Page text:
Review: UNKLE - ‘The Road: Part II / Lost Highway’
Wherever you stand on electronic music, not many can throw a shadow larger than James Lavelle. Credited for being a spearhead of the nineties trip-hop movement, to starting up the highly influential Mo Wax imprint which gave rise to acts like DJ Shadow and DJ Krush, alongside becoming a ‘superstar’ DJ in the late-nineties/early ’00s, the man has more strings to his bow than Robin Hood.
It seems his most enduring project, however, has been UNKLE, his live rock/electronica hybrid. Their ’98 debut ‘Psyence Fiction’ was a trailblazing release still talked about in revered tones, but for this reviewer, it was the third outing ‘War Stories which stands out as their pièce de résistance. Featuring contributions from Queens of the Stone Age’s Josh Home and The Cult’s Ian Astbury, it showcased James Lavelle’s excellent command of tension and release and melodic arrangements, really outing him as a songwriter in full command of his craft. (War Stories was a minor success in Australia and even debuted at number 58 on the local charts). However, does he reach those lofty heights with the new 2CD release ‘The Road: Part II / Lost Highway’?
In some parts it does and other parts it doesn't. The good news is that It either hits or grazes the mark more than it misses. Then again, it was always going to be a hard task to achieve excellence across a 2CD, 22-track opus. As is the case with UNKLE releases, it is filled to the brim with contributors - and also with different genres.
Melancholy fills many compositions. ‘Long Gone’, a stripped back acoustic number featuring Noel Gallagher contributor Ysée, urges the listener to ‘Keep Moving On’. A cover of a Roberta Flack original, ‘The First Time I Saw Your Face’ is a lamentable moment which could easily be mistaken for a Cinematic Orchestra production.
Lavelle wears his dream of being a rock star on his sleeve, and the album does see him indulge in that aspiration. The opening tom salvo on ‘Nothing to Give’ reminds of the syncopated rhythms found on the beginning of Marilyn Manson’s ‘Beautiful People’, while ‘Crucifixion/a Prophet’, which features no less nine contributors, is decked out with a slow grunge beat that slowly swells into an intense crescendo.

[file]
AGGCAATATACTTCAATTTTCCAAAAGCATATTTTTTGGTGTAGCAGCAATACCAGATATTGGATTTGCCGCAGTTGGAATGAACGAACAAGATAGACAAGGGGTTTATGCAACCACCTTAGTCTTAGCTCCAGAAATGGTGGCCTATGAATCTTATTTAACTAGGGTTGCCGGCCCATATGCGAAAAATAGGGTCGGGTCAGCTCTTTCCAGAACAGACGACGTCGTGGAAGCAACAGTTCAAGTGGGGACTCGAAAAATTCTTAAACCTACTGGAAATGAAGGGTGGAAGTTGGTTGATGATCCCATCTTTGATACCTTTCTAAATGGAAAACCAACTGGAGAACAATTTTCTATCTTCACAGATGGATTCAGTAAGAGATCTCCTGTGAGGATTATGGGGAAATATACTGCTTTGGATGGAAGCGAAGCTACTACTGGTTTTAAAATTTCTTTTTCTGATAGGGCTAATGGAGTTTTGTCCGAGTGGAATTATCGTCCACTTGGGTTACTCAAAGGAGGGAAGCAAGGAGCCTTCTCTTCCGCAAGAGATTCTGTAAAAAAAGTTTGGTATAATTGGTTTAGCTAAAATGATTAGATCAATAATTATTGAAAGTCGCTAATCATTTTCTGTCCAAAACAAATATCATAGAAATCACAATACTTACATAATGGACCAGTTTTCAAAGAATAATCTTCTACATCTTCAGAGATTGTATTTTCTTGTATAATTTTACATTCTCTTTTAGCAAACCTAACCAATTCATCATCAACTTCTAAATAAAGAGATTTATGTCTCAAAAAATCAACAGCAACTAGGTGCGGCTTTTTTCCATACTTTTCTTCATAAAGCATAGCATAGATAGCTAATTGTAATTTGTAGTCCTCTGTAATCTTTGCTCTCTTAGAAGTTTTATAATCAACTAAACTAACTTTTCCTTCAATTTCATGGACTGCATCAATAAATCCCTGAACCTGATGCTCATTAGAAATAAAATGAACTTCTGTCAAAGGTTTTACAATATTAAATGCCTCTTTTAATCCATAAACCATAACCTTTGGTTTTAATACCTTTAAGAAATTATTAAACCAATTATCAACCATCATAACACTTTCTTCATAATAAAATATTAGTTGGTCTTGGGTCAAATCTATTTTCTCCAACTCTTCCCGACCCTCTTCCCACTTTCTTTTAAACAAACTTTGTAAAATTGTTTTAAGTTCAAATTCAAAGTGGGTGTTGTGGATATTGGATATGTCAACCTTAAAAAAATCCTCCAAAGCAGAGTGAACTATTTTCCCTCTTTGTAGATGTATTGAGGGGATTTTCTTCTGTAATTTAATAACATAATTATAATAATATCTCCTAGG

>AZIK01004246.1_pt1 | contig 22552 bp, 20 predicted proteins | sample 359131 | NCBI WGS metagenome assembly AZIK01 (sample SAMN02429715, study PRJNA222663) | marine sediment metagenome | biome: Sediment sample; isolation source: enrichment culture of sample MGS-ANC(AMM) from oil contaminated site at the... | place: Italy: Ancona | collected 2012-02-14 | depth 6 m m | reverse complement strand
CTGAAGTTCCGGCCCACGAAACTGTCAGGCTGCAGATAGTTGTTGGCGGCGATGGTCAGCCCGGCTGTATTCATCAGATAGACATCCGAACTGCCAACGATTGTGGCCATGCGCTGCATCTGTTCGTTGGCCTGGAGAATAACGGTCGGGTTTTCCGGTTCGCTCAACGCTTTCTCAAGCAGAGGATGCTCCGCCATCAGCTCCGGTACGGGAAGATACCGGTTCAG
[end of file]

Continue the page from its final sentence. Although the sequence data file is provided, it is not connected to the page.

It’s not all organic, and rockstar vibes though, with electronica sprinkled generously throughout. Lavelle channels Radiohead via In Rainbows on the ethereal ‘Powder Man’, while ‘Reprise’ serves as a straight-up electronica extension of ‘Days and Nights’. Over a beatless, almost ambient palette, The Screaming Trees’ Mark Lanegan ruminates about love on opener ‘Requiem (When You Talk About Love)’, and even features random vocal samples from Scottish actor Brian Cox (he used to be Lavelle’s landlord).
The biggest hits though are first single ‘Ar.mour’, a straight up trip-hop banger that catches the attention from the very first beat. On ‘Only You’ Lavelle flexes his productions skills with an epic cut that wouldn't sound out of place on the rolling credits of a James Bond flick.
More a studio jam session than a complete track, ‘Kubrick’ acts as one of the more interesting tracks and features the Clash’s Mick Jones. An off-tune sounding guitar strums over the top of an equally off-key sounding piano. Jones’ stretched and modulated vocals harmonises to discombobulate the listener - an appropriate ode to the works of Stanley Kubrick then. (On the interlude ‘Iter X: Found’ Kubrick’s widow Christiane Kubrick philosophises on the Self)
No doubt 22 tracks is a sprawling project that might struggle to keep attention. Then again, does Lavelle care? Should he care? ‘The Road: Part II / Lost Highway’ is the work of a man who is less inclined to worry about what people might think, and more interested in staying true to himself and give a voice to the art within pushing to get out - and for that I am grateful. In this age of Soundcloud rap and 120-second songs, we need more souls who are interested in being true to themselves and letting the music breathe.
‘The Road: Part II / Lost Highway’ is Lavelle at his creative best.
Words: Sterling Copper